When we were asked to film a segment for Palenque tours about sustainable tourism in Colombia, we jumped at the opportunity. Like our stories about the transforming Medellin, this is another perspective of how Colombia’s dark past is no longer, and this country is moving on to create a viable future of life and business.
We took a day trip to the eastern highlands of Antioquia, to the farm of Gildardo and his wife Margarita, outside of San Francisco, roughly two hours from Medellin. This area of Colombia is a perfect climate and setting for growing Cacao, which is the seed of the fruit that transforms into chocolate.
Gildardo and Margarita shared with us their story of how the war impacted their farm, a story that significantly changed our perception of Colombia’s past. The guerillas groups of the FARC, and ELN forced this family and others from their homes since they refused to produce Coca, the plant that is used in the production of cocaine.
Other farms gave into the demands of these groups, soon after Coca was the only crop produced in the area.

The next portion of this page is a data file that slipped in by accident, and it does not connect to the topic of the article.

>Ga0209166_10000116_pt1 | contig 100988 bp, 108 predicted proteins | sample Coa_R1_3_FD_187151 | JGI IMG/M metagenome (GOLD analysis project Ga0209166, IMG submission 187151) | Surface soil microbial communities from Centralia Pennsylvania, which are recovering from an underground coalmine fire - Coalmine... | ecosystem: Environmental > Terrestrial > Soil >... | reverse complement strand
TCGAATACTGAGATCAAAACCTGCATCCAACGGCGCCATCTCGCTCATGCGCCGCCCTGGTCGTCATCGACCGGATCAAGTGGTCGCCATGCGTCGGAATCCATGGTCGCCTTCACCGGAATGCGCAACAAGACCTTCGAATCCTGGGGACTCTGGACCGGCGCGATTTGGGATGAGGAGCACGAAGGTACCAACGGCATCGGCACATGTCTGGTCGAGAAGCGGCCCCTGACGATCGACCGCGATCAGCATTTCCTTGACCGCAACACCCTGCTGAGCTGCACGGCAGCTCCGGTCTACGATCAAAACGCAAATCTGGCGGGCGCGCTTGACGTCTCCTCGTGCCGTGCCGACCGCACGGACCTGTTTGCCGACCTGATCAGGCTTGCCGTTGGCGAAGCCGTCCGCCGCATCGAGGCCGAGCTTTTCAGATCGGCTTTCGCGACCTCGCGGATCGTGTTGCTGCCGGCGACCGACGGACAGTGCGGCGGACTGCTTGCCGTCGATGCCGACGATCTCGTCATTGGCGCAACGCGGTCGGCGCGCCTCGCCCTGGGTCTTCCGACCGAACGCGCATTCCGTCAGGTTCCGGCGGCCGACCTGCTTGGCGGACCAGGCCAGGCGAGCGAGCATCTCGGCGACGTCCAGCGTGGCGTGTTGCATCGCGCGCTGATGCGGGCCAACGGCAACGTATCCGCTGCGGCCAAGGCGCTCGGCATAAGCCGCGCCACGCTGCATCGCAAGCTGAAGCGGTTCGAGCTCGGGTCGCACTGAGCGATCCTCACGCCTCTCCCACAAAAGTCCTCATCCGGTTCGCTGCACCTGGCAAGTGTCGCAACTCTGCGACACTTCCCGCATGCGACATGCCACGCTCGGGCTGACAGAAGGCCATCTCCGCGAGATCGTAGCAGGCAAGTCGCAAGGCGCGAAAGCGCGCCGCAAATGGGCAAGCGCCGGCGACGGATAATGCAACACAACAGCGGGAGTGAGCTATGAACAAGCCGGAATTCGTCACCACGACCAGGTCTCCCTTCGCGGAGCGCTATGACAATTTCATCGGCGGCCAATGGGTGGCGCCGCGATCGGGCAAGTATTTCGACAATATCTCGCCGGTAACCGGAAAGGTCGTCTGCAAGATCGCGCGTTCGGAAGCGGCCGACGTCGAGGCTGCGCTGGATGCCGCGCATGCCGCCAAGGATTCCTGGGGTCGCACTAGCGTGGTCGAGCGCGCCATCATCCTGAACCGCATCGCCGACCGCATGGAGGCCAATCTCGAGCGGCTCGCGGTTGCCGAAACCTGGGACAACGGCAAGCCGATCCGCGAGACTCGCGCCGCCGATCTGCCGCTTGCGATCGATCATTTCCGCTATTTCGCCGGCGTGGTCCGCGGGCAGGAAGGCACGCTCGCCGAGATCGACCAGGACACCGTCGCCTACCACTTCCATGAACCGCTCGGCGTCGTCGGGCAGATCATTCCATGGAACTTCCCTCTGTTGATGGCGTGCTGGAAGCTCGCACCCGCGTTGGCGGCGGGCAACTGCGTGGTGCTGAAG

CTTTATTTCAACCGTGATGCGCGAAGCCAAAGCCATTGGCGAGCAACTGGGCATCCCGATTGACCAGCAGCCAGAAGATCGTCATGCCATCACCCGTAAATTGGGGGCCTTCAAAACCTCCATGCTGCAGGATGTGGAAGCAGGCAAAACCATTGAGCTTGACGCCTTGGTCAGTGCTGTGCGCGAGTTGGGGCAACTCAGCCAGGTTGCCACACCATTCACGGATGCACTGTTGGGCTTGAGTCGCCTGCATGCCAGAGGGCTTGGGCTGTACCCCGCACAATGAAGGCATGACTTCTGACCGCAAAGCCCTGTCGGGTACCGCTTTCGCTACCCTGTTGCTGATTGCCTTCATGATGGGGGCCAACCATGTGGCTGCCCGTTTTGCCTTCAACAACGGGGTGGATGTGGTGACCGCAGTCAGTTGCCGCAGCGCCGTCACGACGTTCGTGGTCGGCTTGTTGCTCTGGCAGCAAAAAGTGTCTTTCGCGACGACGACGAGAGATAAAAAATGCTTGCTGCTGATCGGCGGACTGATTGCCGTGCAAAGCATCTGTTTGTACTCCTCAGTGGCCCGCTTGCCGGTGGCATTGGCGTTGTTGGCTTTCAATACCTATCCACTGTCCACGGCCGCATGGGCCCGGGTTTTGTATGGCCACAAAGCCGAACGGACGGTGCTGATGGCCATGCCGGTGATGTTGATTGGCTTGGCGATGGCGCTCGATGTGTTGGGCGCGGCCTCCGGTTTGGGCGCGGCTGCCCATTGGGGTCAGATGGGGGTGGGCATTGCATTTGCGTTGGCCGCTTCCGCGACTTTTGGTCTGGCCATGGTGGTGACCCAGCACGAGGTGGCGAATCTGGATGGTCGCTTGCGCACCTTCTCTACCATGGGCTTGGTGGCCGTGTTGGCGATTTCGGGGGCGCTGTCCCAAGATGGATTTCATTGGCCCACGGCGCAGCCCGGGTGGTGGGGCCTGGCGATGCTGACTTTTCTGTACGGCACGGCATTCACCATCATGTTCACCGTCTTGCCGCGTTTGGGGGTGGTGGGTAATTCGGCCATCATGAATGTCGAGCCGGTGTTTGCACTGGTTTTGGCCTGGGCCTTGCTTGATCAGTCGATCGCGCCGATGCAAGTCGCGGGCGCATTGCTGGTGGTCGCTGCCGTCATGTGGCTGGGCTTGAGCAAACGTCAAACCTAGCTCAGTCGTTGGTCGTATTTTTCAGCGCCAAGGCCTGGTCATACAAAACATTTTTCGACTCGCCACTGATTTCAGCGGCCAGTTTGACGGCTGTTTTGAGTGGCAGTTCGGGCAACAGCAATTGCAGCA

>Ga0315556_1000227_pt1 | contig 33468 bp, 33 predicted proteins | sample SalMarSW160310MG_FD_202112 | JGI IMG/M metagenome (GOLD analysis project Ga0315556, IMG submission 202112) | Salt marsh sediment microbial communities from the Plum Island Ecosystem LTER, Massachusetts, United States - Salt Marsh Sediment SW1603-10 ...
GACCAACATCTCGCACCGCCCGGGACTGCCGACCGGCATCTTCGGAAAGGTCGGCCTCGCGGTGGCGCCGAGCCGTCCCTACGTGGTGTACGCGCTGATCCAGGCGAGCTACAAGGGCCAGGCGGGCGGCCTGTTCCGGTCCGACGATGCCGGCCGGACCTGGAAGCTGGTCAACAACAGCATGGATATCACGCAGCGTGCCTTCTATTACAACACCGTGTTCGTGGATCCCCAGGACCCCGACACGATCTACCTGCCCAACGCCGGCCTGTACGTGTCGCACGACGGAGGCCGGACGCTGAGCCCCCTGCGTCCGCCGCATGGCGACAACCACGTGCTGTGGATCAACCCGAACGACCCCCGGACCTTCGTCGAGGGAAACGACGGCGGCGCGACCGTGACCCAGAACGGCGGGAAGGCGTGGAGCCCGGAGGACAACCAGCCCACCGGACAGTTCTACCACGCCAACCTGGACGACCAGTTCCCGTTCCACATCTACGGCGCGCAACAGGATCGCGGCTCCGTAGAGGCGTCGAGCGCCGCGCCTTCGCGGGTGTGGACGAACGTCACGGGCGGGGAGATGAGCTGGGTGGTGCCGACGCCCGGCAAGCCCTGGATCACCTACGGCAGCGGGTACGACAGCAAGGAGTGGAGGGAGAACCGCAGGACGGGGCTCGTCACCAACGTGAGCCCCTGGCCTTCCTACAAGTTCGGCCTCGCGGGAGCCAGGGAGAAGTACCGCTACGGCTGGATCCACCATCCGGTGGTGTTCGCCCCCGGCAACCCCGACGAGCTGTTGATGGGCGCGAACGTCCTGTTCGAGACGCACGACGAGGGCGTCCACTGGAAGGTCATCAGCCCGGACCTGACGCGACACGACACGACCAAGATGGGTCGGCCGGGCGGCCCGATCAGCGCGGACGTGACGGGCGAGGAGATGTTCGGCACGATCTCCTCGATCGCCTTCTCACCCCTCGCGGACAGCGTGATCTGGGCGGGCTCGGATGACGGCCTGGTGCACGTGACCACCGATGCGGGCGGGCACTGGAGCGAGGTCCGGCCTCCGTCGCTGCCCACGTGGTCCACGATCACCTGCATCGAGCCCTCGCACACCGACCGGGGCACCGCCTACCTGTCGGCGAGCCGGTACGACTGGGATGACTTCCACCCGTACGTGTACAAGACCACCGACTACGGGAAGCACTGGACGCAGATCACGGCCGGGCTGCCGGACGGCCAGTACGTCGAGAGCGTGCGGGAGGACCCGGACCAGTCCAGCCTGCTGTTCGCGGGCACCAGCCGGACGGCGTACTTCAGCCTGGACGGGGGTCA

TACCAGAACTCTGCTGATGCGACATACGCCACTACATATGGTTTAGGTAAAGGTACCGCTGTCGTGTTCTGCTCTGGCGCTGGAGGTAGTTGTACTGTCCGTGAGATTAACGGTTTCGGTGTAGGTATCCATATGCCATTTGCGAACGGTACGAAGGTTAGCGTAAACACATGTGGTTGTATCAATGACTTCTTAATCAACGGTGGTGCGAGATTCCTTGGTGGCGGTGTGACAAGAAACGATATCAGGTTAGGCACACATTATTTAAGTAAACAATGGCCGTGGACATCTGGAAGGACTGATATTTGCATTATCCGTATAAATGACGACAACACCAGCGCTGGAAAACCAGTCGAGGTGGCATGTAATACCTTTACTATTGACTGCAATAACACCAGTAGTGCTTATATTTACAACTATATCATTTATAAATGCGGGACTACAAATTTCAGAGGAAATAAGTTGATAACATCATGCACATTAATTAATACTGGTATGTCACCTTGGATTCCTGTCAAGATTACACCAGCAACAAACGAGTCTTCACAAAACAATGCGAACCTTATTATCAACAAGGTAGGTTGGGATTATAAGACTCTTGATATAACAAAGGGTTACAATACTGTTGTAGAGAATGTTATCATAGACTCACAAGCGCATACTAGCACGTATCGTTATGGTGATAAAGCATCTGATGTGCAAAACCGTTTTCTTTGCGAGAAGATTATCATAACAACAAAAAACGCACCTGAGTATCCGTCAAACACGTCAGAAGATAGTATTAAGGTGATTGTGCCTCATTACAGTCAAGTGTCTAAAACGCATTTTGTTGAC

The displaced families including Gildardo and Margarita started to rebuild in their new farms with the help of the United Nations. They supported this community of farmers to find other means, to grow cacao and fund the equipment for the community to roast and grind and melt the dried seeds into delicious chocolate.
Cacao is not unknown to Colombia. In fact, indigenous tribes used cacao seeds for trade with other tribes and chocolate was seen as a delicacy. In Colombia today, hot chocolate is used as a morning drink and can be found in all parts of the country.
Our opportunity as travelers is to help by attending tours that support sustainable progress, the more we know about these community initiatives, the more we can create our own positive impact in the world.
For more stories about Colombia please view them here.